For the most part, we think of off-task idleness and play as indulgences or distractions from what we “should” be doing. But these apparently low-productivity pursuits can have some surprisingly pragmatic benefits, helping us become more effective thinkers, more productive workers, and healthier, happier, more resilient individuals. All of which means that pursuing random moments of “unproductive” time might be a lot more productive than you think.
Making Space for Monkey Business (Back to Top) Even for those of us who really enjoy what we do for a living, our jobs are first and foremost about getting work done — and done well. That’s why we often relegate what we see as less productive pursuits (say, staring out the window, sharing laughs with a coworker or showing around pictures of our kids in their Halloween costumes) to the back burner. Even at home, it seems we’re forever on a mission — to keep up with the laundry, the kids’ extracurricular activities, the bills. It can keep a person running 24/7, making it feel nearly impossible to “steal time” for purely enjoyable or relaxing engagements.
“Lots of individuals have that sense of eternal responsibility — they feel bound to the demands of work and the pressure to pay for their mortgage, their car, their kids in college,” says Stuart Brown, MD, a retired psychiatrist in Carmel Valley, Calif., and coauthor of Play: How It Shapes the Brain, Opens the Imagination and Invigorates the Soul (Penguin, 2009). “The American way, starting with the dualism of good and bad in Judeo-Christian tradition, the survival demands of a frontier society, the grinding workload fostered by the industrial revolution, has not always prioritized the experience of playfulness. And that’s a huge loss.”
In part, it’s a loss precisely because of the key ways in which downtime and self-renewing enjoyments can help us upgrade our overall levels of happiness while simultaneously boosting our creativity and mental clarity (for more on this, read on and also see “Ha Ha!, Aha!, and Ahh!” in this issue). And, in part, it’s a loss because when emphasis on productivity is unmitigated and unrelenting, we experience diminishing returns that truly diminish us: Accumulated stress spills over into all areas of our lives, lowering our overall happiness, robbing us of pleasure, and adversely affecting both our health and personal effectiveness.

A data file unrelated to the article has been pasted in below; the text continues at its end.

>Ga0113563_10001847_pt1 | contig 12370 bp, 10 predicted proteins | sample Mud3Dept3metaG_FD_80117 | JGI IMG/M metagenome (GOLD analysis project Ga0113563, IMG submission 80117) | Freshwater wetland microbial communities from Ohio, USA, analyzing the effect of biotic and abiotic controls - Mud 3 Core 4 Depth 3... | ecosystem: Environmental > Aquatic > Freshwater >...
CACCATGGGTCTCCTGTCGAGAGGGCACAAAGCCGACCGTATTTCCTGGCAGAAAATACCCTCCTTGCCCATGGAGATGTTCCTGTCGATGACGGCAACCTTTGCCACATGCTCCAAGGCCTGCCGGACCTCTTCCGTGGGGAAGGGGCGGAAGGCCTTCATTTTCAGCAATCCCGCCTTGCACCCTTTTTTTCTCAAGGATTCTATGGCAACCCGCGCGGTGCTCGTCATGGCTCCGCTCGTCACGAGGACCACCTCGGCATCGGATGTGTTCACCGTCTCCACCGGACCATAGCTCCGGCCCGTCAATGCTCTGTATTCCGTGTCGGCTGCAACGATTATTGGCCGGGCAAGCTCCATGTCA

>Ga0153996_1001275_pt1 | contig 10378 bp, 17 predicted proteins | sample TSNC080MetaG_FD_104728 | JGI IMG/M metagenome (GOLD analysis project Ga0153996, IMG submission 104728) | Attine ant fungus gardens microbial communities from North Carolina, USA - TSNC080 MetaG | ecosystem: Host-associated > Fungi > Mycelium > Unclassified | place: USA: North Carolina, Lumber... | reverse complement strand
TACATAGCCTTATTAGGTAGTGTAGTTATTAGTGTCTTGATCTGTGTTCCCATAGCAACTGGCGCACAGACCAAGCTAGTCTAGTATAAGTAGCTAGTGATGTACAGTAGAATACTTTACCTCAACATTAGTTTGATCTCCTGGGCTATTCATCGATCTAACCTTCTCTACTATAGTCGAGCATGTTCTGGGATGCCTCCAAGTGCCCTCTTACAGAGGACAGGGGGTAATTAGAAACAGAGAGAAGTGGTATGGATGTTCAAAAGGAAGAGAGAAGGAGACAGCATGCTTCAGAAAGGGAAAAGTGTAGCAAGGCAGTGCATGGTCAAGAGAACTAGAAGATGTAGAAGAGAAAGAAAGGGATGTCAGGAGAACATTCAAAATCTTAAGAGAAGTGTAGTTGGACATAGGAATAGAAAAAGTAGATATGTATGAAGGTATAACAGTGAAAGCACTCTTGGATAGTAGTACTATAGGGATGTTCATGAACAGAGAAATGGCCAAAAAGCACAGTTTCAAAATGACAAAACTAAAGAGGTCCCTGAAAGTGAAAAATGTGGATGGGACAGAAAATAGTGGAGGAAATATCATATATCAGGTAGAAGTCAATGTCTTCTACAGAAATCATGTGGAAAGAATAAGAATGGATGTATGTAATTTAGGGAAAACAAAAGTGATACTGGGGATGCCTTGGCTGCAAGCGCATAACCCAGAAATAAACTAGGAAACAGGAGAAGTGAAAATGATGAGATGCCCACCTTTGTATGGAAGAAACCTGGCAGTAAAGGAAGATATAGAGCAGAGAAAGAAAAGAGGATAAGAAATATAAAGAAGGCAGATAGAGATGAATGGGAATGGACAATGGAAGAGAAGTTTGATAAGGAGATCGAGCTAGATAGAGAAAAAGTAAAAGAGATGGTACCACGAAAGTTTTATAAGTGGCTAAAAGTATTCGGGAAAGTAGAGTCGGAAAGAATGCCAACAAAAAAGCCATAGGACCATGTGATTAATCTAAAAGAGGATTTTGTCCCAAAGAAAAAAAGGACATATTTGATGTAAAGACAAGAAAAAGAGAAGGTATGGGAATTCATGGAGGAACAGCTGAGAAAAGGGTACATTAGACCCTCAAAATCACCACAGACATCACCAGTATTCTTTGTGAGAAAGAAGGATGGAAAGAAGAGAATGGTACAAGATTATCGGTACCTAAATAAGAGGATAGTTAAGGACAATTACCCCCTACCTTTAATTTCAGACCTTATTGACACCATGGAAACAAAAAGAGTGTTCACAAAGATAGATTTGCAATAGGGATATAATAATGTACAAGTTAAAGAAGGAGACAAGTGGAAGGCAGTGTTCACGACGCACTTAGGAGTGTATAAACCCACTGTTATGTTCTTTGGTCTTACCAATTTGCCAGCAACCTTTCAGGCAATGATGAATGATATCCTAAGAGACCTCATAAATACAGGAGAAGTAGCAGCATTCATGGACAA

It’s for this reason that personal effectiveness expert Stephen Covey, author of the now-classic The 7 Habits of Highly Effective People (Free Press, 1989), dedicated the seventh of his famed Seven Habits to “sharpening the saw,” insisting that only a consistent, continuous dedication to self-renewal (rest, play, exercise, personal exploration) can empower one to maintain the sharp mental and physical edge necessary to properly execute the other six habits.
“Without this renewal,” writes Covey on his Web site, “the body becomes weak, the mind mechanical, the emotions raw, the spirit insensitive, and the person selfish.” You can renew and better yourself through appropriate rest and relaxation, notes Covey, “or you can totally burn yourself out by overdoing everything.”
So how does one begin to build more self-renewing breaks and amusements into everyday life? And what benefits can one expect if one does invest a little more energy in simply powering down, chilling out, and even goofing around now and then? The answers are nestled right between your ears.